U.S. Water News Online
VAN HORN, Texas -- Hundreds of residents and local
officials in drought-stricken far West Texas turned out recently to
oppose a plan to pump water for commercial sale from state land in
The state's General Land Office is negotiating with Midland-based
Rio Nuevo Ltd. for water leases on about 355,000 acres in Culberson,
Hudspeth, Presidio and Jeff Davis counties, said land office policy
director Trace Finley. Money from the leases would go into the
Permanent School Fund of Texas, he said.
But many of the 400 or so people at the Far West Texas Water
Planning Group's monthly meeting said they were unhappy about any
such deals and that they have not been informed.
``I think it's the biggest flim-flam job I've ever heard of,''
said Fred Hoffman, who has been ranching in Van Horn for 15 years.
``The more you can tell us about what you're doing, the less
likely you are to have a revolution in West Texas,'' said Tom Beard,
chairman of the water group.
Land office officials assured people at the meeting that the water
permits would still be issued locally and that the limited water
supply wouldn't be threatened.
``We don't want to do anything that is going to wreck, to ruin, to
leave waterless West Texas,'' said Bill Warnick, land office general
Finley said Rio Nuevo doesn't have any buyers for the water and
that it would start pumping water for export a year or two after it
starts drilling test wells.
Rio Nuevo has offered a bonus check to be deposited in the
Permanent School Fund when a lease is signed, and many in the crowd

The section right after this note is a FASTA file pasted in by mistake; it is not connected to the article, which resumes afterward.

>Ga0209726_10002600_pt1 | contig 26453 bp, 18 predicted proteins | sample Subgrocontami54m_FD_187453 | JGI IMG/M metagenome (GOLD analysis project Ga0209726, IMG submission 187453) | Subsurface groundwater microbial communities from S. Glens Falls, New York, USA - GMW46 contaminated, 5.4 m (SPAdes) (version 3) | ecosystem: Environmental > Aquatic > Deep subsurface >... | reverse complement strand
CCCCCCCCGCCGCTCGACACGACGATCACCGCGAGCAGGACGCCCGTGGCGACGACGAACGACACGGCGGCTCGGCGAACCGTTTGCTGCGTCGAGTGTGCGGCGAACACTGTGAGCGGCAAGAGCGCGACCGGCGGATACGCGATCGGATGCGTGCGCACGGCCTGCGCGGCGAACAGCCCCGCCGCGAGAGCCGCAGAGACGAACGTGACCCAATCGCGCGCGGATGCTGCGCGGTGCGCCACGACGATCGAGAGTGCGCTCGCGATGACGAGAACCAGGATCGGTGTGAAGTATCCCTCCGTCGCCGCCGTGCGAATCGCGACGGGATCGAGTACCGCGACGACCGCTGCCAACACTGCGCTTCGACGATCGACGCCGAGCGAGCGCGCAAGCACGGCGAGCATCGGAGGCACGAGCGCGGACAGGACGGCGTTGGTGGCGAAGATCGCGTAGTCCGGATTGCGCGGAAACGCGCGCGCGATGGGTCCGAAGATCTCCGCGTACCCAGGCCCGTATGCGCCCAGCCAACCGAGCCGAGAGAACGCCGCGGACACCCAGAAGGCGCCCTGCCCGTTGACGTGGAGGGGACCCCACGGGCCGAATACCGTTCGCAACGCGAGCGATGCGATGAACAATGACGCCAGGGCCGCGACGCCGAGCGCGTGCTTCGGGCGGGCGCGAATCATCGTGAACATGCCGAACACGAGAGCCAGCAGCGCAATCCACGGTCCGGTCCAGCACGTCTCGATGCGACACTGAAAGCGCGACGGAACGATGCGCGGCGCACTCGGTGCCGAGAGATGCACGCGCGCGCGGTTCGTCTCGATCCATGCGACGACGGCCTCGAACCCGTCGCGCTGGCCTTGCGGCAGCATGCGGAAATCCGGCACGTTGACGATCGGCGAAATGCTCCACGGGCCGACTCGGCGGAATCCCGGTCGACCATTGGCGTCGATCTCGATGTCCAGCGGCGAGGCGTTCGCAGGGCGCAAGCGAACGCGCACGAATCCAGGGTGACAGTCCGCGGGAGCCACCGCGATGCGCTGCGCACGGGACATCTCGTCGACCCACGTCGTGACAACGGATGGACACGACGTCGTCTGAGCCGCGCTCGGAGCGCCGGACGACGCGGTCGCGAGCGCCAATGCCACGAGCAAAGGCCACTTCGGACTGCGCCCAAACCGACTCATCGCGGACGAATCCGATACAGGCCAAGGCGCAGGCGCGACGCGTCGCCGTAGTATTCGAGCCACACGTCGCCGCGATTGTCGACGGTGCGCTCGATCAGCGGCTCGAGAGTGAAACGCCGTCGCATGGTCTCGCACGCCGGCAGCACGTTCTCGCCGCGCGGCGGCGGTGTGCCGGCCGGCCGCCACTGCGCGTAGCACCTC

shouted out ``bribe'' when Finley discussed it.
Some at the meeting objected to the fact that the land office
plans to sign a lease before scientific studies can determine whether
water mining would harm local communities. Some said the plan puts
too much responsibility on local water districts that have little
legal experience or money. And of course, they worry about the
``Right now, all our strategic plans show there is no water to
send anywhere else,'' said Becky Brewster, a local water planning
After the meeting, Finley said the deal could be killed by the
local planning group.
``If it's rejected and it's done in a fair and objective manner,
the project would be dead,'' Finley said. But Land Commissioner Jerry
Patterson could ignore the local group's opposition if he feels it is
unfair to Rio Nuevo, Finley said.
Officials in the area were already worried about the water supply.
The town of Presidio passed a resolution opposing the export of
water from the region, and Mayor Alcee Tavarez has sent a letter to
Gov. Rick Perry asking that he oppose the project.
``They basically want to shove this down our throats,'' Tavarez
said. ``We hadn't heard about this until we heard about it in the
newspaper. This caught us totally off guard.''
Tavarez said the town has tried to slow development recently
because with the drought, the water table in the aquifer that feeds
the city has been dropping. One of the city's three wells is on
General Land Office land.
Environmental groups in October asked state officials to put a
moratorium on the leasing of groundwater and warned that other parts
of the state also may be under consideration for water mining.
Return to the
U.S. Water News Archives page
Return to the U.S. Water
Use a comma to separate e-mail addresses:
Hi, I thought you might like to read this article.